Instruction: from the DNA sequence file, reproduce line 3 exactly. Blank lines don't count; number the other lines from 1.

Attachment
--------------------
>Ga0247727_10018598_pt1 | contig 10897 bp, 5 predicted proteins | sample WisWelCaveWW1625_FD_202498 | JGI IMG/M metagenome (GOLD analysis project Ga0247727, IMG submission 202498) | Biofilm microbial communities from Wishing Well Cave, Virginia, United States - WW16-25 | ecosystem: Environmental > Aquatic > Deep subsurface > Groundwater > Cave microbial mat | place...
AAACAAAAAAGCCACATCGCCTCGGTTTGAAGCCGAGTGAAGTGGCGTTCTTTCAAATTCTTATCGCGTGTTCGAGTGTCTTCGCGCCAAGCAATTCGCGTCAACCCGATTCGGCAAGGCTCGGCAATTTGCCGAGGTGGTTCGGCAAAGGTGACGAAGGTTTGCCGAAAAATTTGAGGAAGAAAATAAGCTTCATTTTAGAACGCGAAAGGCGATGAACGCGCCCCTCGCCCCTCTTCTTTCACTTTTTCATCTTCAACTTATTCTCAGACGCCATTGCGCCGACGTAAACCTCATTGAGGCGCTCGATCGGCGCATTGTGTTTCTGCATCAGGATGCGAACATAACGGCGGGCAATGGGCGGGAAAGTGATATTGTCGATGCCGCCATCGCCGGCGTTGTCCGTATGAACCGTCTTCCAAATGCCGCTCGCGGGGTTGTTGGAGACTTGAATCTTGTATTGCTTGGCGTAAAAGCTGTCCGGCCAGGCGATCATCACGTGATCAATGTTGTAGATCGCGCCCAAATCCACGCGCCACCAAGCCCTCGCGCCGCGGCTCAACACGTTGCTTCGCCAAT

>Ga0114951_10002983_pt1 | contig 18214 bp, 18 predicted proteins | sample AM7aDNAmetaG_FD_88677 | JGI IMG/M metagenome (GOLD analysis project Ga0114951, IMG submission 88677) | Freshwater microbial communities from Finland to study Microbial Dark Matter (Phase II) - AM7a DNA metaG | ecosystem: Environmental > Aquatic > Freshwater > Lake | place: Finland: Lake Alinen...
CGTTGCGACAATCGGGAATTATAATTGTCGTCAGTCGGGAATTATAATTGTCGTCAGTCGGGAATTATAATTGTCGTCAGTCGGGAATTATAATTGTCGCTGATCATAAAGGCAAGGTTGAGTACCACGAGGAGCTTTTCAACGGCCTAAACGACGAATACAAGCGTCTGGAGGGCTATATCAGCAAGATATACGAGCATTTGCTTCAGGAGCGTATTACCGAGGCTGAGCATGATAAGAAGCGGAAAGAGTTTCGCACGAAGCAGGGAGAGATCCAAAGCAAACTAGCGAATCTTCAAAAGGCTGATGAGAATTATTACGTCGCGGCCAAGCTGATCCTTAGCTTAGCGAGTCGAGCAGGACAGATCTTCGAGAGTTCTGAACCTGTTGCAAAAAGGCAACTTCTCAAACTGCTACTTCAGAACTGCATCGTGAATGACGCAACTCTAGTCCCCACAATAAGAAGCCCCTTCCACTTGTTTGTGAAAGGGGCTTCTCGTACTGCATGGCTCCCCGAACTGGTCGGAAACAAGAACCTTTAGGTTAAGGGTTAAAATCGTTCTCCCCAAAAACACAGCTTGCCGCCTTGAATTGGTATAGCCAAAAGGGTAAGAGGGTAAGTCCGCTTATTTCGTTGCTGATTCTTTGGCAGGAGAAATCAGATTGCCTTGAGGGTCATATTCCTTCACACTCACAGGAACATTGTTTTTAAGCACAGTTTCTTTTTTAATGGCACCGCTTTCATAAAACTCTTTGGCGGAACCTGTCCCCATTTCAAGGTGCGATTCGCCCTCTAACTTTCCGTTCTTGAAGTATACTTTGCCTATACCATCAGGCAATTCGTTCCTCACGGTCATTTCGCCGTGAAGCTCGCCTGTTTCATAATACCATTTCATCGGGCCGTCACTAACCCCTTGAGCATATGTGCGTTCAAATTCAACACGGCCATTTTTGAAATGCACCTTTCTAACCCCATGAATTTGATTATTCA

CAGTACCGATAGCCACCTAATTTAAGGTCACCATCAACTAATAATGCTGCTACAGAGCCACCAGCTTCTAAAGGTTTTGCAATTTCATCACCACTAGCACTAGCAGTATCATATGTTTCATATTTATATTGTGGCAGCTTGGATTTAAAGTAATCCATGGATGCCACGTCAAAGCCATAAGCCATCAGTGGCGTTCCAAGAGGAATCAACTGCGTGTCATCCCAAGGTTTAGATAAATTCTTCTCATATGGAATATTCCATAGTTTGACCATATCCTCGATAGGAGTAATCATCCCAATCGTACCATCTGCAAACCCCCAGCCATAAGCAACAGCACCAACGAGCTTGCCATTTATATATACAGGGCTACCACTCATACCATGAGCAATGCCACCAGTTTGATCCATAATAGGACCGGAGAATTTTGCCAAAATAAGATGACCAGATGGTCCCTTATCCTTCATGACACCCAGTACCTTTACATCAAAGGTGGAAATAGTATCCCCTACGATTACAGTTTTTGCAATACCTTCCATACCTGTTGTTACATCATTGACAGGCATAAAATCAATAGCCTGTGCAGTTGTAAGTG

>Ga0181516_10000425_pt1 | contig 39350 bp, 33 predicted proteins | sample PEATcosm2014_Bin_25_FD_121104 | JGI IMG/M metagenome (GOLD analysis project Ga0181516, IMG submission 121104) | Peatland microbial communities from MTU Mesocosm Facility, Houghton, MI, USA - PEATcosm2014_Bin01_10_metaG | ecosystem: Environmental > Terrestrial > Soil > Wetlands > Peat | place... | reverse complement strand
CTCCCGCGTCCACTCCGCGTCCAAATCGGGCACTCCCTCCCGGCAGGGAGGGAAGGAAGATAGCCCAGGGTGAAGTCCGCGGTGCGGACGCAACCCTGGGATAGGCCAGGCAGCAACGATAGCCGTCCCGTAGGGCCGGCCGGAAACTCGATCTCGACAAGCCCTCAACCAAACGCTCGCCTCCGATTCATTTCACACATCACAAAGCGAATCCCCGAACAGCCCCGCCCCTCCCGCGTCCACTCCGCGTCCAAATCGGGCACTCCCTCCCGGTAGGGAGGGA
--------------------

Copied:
>Ga0114951_10002983_pt1 | contig 18214 bp, 18 predicted proteins | sample AM7aDNAmetaG_FD_88677 | JGI IMG/M metagenome (GOLD analysis project Ga0114951, IMG submission 88677) | Freshwater microbial communities from Finland to study Microbial Dark Matter (Phase II) - AM7a DNA metaG | ecosystem: Environmental > Aquatic > Freshwater > Lake | place: Finland: Lake Alinen...